Keep An Eye On: DeMarcus Ware. Banged up at the end of the regular season after suffering a neck sprain against San Diego in mid-December, Ware looked plenty healthy against the Eagles on Wild Card weekend, notching two sacks and forcing a fumble to set the tone for a stellar defensive effort by the Cowboys. The fifth-year pro from Troy, who recorded 11 sacks during the regular season, should have an intriguing matchup all game long against Vikings offensive tackle Bryant McKinnie.
Sunday, 2:40 p.m. MST
NEW YORK JETS (9-7) at SAN DIEGO CHARGERS (13-3)
Why You Should Watch: New York Jets head coach Rex Ryan’s playoff prediction vs. San Diego’s 11-game winning streak. After securing the final AFC playoff spot, Ryan didn’t hesitate to showcase the confidence he has in his team — saying he believed his team should be favored in every postseason game it plays this year.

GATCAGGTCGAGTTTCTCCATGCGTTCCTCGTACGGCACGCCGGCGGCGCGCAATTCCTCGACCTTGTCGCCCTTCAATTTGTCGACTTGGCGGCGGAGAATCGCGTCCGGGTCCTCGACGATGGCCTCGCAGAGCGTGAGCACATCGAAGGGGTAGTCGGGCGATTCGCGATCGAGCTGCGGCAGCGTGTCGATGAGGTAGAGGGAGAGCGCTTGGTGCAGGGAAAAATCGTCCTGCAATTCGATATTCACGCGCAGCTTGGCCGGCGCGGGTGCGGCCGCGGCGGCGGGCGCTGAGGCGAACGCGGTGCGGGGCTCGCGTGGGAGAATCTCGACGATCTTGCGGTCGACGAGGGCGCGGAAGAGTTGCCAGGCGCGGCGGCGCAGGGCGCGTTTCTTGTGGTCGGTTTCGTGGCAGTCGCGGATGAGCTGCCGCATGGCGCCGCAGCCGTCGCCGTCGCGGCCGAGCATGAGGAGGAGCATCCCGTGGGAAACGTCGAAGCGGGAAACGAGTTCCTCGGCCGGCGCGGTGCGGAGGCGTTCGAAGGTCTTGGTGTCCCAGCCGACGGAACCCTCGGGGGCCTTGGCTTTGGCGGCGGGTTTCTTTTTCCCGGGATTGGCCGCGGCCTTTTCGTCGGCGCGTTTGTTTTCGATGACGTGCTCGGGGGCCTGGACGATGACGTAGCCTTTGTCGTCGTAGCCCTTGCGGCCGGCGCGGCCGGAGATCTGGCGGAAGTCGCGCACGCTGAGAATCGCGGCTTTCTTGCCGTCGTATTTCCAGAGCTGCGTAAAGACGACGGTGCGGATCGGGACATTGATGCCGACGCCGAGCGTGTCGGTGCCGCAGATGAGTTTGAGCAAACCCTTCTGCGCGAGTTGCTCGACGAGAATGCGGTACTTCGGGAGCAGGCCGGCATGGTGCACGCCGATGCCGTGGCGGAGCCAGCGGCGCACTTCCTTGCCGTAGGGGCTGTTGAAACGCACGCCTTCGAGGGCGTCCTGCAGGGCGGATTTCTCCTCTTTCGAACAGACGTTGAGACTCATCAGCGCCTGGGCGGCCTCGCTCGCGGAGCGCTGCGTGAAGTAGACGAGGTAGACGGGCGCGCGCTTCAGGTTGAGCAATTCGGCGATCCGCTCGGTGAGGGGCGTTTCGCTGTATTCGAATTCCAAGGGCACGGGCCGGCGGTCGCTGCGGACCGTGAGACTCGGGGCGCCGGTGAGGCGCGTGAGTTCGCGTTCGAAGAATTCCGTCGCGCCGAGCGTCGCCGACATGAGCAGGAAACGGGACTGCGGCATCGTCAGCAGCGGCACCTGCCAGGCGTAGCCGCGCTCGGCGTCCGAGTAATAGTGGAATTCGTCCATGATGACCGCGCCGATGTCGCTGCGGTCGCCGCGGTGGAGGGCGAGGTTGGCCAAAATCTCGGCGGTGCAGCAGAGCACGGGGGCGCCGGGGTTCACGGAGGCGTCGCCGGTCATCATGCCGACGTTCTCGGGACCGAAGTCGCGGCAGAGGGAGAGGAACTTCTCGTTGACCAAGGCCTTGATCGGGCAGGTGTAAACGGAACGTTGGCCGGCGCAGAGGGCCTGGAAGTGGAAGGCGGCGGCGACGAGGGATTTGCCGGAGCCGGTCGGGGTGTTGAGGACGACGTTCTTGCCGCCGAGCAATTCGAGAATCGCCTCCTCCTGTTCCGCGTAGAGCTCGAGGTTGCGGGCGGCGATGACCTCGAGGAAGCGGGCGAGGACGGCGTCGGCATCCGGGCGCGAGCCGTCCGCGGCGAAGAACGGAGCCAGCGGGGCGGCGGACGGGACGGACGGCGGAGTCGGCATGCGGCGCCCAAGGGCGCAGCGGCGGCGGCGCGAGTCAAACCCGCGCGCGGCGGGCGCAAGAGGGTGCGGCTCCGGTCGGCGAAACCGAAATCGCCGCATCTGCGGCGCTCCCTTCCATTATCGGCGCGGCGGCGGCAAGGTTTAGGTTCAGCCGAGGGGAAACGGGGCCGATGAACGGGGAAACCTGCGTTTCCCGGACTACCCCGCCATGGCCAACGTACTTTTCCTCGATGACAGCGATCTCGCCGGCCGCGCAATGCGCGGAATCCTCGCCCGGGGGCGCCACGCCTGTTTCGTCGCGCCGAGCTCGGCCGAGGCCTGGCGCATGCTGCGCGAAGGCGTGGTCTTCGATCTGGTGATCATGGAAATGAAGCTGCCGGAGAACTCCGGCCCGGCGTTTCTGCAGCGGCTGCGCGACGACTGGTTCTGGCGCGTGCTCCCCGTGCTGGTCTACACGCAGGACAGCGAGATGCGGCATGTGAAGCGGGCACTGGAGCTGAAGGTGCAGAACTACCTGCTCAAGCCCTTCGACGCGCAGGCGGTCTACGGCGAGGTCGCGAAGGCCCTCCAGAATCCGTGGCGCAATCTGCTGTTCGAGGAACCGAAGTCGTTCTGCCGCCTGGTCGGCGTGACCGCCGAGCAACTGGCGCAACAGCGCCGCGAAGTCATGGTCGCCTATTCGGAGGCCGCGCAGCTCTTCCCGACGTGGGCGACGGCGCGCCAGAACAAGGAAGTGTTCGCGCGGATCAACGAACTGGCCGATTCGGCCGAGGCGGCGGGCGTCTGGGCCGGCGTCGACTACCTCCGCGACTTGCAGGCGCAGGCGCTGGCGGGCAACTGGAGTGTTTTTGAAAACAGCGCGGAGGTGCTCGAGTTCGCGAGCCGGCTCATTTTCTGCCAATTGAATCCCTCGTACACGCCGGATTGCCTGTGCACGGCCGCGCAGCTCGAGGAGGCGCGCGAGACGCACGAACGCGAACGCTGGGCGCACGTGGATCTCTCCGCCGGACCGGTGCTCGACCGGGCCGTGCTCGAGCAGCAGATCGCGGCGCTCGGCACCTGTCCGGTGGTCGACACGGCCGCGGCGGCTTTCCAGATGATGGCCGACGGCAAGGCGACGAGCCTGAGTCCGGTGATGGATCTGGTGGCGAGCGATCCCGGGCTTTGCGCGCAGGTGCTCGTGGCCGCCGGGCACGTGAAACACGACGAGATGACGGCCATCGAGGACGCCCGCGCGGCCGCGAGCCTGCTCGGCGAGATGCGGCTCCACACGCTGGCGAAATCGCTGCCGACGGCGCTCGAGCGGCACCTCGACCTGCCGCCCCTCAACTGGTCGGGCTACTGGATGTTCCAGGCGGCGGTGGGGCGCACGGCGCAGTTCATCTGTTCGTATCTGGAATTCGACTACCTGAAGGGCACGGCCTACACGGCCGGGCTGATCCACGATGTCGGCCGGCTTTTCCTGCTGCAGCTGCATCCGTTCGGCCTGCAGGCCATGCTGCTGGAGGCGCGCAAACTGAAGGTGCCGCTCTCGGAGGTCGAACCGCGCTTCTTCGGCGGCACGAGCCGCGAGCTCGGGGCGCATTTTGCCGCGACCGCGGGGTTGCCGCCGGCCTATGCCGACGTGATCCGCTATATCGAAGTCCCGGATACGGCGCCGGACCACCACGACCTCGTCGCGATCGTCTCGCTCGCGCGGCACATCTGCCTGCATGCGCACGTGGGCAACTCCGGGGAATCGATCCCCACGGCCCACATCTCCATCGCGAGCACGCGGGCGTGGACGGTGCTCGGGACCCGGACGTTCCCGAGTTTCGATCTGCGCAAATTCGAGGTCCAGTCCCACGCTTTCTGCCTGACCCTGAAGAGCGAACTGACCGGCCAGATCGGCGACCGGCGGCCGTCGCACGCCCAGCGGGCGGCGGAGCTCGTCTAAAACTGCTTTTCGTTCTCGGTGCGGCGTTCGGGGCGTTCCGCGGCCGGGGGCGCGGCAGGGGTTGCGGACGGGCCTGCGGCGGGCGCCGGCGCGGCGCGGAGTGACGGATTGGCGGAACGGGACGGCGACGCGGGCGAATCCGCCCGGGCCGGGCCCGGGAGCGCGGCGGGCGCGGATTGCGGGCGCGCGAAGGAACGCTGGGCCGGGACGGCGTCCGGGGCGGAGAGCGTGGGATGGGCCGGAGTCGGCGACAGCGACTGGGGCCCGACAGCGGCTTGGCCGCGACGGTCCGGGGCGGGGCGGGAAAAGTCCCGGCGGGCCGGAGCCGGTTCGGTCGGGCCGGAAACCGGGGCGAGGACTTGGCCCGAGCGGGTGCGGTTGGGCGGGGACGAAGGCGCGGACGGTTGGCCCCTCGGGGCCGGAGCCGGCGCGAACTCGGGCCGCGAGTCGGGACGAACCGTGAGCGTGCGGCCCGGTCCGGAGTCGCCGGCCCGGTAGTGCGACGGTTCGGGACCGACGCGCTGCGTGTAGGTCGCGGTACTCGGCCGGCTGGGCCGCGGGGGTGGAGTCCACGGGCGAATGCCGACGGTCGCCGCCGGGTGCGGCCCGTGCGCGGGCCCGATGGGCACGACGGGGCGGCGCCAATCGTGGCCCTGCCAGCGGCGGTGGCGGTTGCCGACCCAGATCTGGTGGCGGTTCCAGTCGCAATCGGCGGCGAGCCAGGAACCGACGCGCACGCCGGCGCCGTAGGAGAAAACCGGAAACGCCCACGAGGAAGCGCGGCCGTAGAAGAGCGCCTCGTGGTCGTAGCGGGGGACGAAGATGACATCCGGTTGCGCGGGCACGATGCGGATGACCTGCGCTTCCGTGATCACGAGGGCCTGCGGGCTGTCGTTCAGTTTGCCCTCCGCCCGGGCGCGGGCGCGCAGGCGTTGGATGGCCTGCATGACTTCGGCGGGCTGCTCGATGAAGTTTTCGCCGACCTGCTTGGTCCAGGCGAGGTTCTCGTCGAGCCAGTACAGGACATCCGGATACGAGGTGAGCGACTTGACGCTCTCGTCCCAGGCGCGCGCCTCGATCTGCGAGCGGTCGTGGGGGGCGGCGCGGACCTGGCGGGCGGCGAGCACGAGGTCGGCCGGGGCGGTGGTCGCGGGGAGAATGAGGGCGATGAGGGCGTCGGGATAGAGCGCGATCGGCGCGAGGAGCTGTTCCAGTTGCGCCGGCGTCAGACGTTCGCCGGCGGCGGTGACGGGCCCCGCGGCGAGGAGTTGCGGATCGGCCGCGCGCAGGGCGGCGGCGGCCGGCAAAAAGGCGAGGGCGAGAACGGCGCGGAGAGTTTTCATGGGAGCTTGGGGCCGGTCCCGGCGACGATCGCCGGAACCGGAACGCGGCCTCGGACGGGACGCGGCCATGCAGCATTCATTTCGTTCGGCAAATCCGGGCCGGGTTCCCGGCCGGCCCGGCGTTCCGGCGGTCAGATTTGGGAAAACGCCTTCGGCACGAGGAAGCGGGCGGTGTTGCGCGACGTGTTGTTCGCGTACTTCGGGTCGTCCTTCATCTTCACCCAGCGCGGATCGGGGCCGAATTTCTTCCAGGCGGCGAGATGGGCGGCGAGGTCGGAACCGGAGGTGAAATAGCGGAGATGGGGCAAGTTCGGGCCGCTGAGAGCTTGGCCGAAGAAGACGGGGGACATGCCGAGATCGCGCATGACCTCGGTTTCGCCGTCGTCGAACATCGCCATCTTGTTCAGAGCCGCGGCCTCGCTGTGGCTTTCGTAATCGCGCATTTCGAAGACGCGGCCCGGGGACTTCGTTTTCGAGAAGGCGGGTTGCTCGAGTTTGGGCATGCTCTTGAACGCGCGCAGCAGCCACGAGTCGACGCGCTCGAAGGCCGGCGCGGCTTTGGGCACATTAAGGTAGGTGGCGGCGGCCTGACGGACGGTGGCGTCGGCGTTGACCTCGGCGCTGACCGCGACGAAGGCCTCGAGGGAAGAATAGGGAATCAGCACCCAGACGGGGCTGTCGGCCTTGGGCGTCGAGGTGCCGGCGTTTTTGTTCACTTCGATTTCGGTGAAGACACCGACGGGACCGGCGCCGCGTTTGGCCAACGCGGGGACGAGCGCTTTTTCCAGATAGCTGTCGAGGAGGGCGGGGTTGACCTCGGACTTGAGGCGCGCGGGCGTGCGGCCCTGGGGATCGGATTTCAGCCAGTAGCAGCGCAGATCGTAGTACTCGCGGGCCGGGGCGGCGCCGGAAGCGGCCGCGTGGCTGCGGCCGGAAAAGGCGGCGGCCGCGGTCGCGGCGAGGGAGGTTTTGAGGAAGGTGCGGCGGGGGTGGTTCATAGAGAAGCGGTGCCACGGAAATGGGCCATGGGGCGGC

Ryan’s players certainly backed that confidence level on Wild Card weekend, playing heady football on both sides of the ball and defeating the Bengals 24-14 in Cincinnati. On offense, the Jets rushed 41 times for 171 yards with two touchdowns, while rookie Mark Sanchez executed play-action passes to perfection and finished 12-of-15 for 182 yards with a touchdown pass. Defensively, New York limited Carson Palmer to 146 passing yards.
After starting the season 2-3, the Chargers won their final 11 regular season games, including three victories over 2009 playoff teams — the Eagles, Cowboys and Bengals. During that impressive run, San Diego proved it can win in a variety of ways. Sandwiched between an array of blowout victories, Norv Turner’s squad squeaked out a 21-20 road win at the Giants in Week 9, a 20-17 road win at Dallas in Week 14, a 27-24 win home win against Cincinnati in Week 15 and a 23-20 home win over Washington in the team’s regular-season finale in Week 17.